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19answers
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Past open problems with sudden and easy-to-understand solutions

What are some examples of mathematical facts that had once been open problems for a significant amount of time and thought hard or unsolvable by contemporary methods, but were then unexpectedly solved ...
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Why is the word associative used to represent the concept of the associative property?

For the commutative property ... According to wikipedia: The word "commutative" is a combination of the French word commuter meaning "to substitute or switch" and the suffix -ative meaning ...
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What is the origin of the distinction between assignable and inassignable number?

Leibniz described his infinitesimals as being inassignable numbers in a number of texts, e.g., in his Cum Produisset that was analyzed in detail by H. Bos in a seminal text dating from the 1970s. The ...
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1answer
297 views

Errors in math research papers [duplicate]

Have there been cases of errors in math papers, that were undetected for so long, that they caused subsequent errors in research, citing those papers. ie: errors getting propagated along. My ...
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Reference on the history of ergodic theory

I'm looking for some good books on the history of ergodic theory. I'm a Ph.D student in the field, and I am taking Steven Weinberg's advice to learn about the history of my field: ...
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0answers
34 views

Why do we define a limit/continuous function/vector space etc. the way we do?

I am looking for any material dealing with the evolution of what now are standard mathematical definitions. One example what I am looking for: Let $(a_n)_{n\in\mathbb N}$ be a sequence with ...
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0answers
64 views

Proportion and disproportion in the Pythagorean theorem.

Is there any accepted explanation about why the square areas of the Pythagorean theorem are proportionated if the referential lengths of the legs and the hypothenuse are disproportionated? I think ...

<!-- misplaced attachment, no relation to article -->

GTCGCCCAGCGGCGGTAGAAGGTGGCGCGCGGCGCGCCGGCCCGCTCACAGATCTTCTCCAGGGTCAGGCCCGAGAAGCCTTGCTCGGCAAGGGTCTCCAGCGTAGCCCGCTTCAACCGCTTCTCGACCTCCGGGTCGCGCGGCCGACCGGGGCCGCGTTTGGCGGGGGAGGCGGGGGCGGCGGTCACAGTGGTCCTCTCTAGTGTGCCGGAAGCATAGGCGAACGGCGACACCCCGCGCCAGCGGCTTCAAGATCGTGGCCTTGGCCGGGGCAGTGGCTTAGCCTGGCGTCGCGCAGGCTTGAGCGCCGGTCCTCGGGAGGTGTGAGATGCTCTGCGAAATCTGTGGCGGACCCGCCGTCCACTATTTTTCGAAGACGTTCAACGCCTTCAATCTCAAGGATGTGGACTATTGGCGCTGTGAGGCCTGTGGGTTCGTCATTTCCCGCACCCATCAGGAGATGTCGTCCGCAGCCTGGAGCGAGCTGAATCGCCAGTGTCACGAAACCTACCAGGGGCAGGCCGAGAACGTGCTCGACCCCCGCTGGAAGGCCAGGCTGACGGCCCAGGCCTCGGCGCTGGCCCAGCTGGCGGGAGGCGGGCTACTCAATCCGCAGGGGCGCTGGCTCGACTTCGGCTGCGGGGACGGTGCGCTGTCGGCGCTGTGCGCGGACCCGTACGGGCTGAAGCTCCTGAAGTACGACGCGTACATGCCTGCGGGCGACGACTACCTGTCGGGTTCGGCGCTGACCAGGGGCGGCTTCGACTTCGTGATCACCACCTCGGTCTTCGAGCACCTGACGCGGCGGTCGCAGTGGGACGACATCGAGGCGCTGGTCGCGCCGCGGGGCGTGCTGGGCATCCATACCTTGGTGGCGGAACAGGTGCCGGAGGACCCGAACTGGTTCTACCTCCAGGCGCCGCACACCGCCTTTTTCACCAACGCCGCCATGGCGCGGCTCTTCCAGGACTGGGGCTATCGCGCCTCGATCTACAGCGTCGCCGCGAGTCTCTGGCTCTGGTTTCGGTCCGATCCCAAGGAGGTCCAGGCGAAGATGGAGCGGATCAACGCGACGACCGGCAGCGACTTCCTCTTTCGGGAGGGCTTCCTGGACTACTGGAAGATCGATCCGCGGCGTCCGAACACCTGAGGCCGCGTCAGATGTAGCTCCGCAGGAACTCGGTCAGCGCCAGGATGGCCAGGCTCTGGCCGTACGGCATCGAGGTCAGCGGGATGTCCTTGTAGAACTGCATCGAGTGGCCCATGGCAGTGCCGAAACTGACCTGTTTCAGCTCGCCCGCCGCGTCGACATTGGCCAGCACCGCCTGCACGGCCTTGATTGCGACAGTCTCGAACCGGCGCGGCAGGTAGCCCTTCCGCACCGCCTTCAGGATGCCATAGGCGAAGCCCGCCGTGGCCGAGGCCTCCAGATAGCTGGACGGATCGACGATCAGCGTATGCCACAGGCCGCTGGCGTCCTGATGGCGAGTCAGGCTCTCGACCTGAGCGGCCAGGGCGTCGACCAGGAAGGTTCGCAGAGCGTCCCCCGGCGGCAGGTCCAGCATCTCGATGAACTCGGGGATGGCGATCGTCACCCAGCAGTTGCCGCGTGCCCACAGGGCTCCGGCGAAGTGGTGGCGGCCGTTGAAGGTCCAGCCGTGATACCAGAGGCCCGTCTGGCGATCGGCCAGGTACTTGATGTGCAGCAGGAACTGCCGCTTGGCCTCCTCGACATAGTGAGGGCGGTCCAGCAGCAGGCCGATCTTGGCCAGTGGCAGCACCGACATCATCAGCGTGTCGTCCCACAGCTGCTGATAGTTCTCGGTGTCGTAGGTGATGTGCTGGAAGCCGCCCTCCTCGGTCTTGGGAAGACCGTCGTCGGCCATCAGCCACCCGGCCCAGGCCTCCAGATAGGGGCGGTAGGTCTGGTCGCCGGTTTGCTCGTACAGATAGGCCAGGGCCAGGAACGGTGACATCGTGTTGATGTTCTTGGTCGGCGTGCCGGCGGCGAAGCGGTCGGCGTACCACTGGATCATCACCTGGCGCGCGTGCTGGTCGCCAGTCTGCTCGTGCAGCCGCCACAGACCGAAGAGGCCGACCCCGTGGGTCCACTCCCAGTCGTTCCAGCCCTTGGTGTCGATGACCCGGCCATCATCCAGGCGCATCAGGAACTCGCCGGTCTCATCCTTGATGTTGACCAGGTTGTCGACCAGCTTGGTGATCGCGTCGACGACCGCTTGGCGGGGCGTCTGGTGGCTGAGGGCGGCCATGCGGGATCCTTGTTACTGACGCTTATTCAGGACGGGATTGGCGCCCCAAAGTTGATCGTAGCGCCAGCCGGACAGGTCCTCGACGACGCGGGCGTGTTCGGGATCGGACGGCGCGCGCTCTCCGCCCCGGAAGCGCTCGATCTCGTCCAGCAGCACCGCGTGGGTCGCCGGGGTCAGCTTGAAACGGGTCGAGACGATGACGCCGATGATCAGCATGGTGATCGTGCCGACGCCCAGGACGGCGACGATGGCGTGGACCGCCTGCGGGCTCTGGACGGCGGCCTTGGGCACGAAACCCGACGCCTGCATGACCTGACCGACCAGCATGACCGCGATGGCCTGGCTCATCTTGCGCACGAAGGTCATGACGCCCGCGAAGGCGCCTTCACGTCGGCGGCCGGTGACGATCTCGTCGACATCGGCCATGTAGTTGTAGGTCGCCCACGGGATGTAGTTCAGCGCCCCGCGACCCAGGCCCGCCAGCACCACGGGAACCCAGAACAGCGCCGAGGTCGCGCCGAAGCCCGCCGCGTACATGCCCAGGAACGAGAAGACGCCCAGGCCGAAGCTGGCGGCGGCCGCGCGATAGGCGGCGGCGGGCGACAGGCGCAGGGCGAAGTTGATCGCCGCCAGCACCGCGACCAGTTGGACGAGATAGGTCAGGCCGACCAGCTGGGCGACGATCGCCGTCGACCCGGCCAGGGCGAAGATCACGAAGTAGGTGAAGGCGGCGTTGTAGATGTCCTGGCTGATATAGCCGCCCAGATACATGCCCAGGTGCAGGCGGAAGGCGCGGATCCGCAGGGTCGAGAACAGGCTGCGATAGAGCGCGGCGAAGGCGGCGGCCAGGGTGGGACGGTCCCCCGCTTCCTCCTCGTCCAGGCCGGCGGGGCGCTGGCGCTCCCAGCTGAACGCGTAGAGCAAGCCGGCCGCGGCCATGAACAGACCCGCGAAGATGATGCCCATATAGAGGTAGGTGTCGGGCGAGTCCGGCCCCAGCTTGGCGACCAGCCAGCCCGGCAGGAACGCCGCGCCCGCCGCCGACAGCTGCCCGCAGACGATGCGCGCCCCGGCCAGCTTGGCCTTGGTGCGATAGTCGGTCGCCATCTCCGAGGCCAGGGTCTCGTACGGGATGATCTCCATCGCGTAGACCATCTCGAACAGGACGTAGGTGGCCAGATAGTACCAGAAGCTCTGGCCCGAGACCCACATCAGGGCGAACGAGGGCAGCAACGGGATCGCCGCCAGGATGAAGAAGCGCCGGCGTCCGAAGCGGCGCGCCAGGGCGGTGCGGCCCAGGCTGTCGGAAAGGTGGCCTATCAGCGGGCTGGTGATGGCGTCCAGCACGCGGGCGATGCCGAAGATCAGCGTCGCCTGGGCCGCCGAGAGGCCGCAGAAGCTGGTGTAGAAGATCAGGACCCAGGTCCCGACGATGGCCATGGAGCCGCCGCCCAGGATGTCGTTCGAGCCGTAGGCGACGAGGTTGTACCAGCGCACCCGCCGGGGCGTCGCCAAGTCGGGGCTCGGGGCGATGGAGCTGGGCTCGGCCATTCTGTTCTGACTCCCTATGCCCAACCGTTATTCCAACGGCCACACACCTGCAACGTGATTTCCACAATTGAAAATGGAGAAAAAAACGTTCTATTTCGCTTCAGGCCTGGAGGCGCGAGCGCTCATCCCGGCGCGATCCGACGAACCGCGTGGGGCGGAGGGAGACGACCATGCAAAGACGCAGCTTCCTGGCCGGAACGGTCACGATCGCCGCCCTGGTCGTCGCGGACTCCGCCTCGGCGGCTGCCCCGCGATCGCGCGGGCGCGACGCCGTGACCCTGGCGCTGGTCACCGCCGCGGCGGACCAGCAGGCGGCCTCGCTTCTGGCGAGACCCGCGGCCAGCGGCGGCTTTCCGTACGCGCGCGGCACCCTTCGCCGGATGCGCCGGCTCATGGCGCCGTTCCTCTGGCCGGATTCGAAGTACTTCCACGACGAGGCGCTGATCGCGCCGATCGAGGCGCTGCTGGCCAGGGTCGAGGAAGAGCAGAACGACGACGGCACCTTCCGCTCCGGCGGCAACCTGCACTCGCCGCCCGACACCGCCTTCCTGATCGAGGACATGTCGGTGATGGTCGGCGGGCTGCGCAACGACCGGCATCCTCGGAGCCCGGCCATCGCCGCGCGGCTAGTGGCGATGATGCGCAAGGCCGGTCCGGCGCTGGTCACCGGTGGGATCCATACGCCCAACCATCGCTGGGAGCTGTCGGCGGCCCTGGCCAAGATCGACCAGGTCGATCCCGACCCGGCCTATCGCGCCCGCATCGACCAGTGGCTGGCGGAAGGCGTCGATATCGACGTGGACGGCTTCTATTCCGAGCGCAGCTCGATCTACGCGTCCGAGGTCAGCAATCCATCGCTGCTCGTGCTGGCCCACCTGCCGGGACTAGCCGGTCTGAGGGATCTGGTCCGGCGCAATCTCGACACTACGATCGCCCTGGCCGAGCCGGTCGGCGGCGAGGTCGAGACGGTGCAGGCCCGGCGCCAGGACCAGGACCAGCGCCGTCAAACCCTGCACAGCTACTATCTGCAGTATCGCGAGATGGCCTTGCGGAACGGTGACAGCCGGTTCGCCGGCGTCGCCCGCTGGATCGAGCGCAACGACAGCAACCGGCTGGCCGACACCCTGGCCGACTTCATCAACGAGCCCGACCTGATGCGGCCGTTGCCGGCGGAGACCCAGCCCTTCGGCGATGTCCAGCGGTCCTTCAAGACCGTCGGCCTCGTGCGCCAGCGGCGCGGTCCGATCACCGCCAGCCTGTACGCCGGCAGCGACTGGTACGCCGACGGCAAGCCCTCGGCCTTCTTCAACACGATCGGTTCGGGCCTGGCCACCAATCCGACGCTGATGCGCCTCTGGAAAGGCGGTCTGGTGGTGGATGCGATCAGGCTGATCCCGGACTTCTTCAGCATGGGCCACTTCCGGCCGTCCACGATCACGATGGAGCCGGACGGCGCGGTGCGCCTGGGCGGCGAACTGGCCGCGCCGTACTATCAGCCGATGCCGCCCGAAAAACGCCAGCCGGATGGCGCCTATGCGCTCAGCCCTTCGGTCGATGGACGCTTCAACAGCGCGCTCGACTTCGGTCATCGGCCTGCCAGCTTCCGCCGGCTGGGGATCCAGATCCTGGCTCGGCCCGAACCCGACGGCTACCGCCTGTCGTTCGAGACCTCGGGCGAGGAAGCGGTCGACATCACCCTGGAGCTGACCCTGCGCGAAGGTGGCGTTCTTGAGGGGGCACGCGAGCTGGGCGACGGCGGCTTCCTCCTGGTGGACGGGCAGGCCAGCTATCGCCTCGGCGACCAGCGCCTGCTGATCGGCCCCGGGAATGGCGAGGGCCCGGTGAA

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64 views

On the History of the Concept of Module

I am interested in knowing a little bit more about the history of the concept of module. As far as I know, there are two primary meanings of the word in mathematics, namely, modules as derived from ...
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2answers
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The name $\mathcal{C}^\omega$

Let A be a set (of real numbers); define $\mathcal{C}^\omega (A)$ as the set of all real-valued functions that are defined, bounded, and analytic on A. My question is simply this: how did ...
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Local Solid Angle Units

This is a cultural question: Are there any, even moderately or historically used, units that measure solid angles which are not steradians? Basically, is there a unit x such that x:sr::grad:rad?
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1answer
82 views

Where is the definition of the derivative formula derived from?

I know what the definition of the derivative is , however, I am curious where this comes from mathematically.
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63 views

What “linguistic and philosophical problems” might be inherent in trigonometry?

In "A Mathematician’s Lament", Paul Lockhart derides the "status quo" of math education, claiming that "mathematics is an art form done by human beings for pleasure" but instead is taught "devoid of ...
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1answer
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Did the symbol for expectation value originate in bra-ket notation?